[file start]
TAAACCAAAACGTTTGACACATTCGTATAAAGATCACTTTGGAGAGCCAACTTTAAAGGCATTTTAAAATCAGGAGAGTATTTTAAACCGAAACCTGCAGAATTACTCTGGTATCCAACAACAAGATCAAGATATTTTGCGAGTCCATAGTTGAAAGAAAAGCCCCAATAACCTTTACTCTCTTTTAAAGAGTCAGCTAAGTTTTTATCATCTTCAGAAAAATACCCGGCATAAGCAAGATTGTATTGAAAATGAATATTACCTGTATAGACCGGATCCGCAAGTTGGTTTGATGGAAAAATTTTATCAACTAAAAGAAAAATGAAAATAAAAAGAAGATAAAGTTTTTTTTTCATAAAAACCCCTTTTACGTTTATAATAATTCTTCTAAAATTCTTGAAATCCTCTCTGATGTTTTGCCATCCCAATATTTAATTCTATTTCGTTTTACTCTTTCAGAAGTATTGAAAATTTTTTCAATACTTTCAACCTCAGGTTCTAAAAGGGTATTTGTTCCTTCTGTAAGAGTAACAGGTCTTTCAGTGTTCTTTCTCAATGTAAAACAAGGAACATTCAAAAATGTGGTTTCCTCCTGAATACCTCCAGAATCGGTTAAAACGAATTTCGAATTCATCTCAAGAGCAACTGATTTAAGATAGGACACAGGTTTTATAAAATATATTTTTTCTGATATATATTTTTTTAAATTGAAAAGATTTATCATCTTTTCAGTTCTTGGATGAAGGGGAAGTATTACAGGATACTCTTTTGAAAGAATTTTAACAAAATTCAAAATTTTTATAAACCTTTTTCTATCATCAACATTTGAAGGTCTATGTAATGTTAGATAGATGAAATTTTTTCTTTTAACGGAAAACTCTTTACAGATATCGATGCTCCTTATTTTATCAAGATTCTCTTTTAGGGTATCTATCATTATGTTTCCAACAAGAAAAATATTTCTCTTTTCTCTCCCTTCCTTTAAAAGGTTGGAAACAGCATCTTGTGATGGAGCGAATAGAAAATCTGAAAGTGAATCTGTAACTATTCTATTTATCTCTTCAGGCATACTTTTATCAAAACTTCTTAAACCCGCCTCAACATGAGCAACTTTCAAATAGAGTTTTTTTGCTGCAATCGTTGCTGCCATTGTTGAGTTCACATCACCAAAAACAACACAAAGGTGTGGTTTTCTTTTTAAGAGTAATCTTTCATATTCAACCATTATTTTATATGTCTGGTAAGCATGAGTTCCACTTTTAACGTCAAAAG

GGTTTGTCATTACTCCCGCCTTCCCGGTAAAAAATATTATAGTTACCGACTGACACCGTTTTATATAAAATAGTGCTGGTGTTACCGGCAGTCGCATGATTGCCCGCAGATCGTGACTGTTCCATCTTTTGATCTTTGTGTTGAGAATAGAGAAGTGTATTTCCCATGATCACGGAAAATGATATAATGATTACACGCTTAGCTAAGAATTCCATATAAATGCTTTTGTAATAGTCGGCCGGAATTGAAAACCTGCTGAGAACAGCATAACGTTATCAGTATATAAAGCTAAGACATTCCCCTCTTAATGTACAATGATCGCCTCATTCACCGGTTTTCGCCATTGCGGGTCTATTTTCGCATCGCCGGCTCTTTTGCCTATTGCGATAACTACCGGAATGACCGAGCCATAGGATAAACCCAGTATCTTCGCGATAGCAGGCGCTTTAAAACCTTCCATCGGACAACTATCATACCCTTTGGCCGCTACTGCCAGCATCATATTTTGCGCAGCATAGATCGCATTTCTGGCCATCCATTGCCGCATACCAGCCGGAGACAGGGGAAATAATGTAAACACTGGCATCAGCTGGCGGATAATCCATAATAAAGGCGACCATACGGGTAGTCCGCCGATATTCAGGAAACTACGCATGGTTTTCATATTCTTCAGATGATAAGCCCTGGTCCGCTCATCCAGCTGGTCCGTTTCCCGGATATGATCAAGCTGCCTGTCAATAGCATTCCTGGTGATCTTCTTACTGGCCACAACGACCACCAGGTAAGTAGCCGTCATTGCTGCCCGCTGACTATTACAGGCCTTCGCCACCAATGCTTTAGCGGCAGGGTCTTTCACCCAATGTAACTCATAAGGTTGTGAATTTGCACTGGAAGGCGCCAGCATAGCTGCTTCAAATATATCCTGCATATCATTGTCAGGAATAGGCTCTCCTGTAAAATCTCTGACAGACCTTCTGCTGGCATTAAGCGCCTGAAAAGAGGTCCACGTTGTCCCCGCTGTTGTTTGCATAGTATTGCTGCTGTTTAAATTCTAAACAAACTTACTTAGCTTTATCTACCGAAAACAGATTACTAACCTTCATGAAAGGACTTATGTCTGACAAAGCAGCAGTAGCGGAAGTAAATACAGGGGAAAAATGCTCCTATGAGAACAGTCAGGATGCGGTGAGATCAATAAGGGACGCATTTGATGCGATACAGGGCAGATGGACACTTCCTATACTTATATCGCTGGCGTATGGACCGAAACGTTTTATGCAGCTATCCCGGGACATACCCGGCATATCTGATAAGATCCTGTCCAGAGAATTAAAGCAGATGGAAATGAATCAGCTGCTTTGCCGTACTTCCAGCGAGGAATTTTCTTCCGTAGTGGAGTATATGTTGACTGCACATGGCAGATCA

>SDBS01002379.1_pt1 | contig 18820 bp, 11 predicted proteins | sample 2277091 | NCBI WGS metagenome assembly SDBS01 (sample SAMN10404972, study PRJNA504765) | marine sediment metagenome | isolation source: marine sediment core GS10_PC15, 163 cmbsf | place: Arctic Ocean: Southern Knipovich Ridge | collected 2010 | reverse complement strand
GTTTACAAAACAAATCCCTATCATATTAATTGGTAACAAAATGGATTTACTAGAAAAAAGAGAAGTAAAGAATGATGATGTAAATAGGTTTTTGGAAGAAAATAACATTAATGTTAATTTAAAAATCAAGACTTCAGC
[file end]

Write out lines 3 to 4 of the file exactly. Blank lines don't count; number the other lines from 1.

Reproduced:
>SDBS01002379.1_pt1 | contig 18820 bp, 11 predicted proteins | sample 2277091 | NCBI WGS metagenome assembly SDBS01 (sample SAMN10404972, study PRJNA504765) | marine sediment metagenome | isolation source: marine sediment core GS10_PC15, 163 cmbsf | place: Arctic Ocean: Southern Knipovich Ridge | collected 2010 | reverse complement strand
GTTTACAAAACAAATCCCTATCATATTAATTGGTAACAAAATGGATTTACTAGAAAAAAGAGAAGTAAAGAATGATGATGTAAATAGGTTTTTGGAAGAAAATAACATTAATGTTAATTTAAAAATCAAGACTTCAGC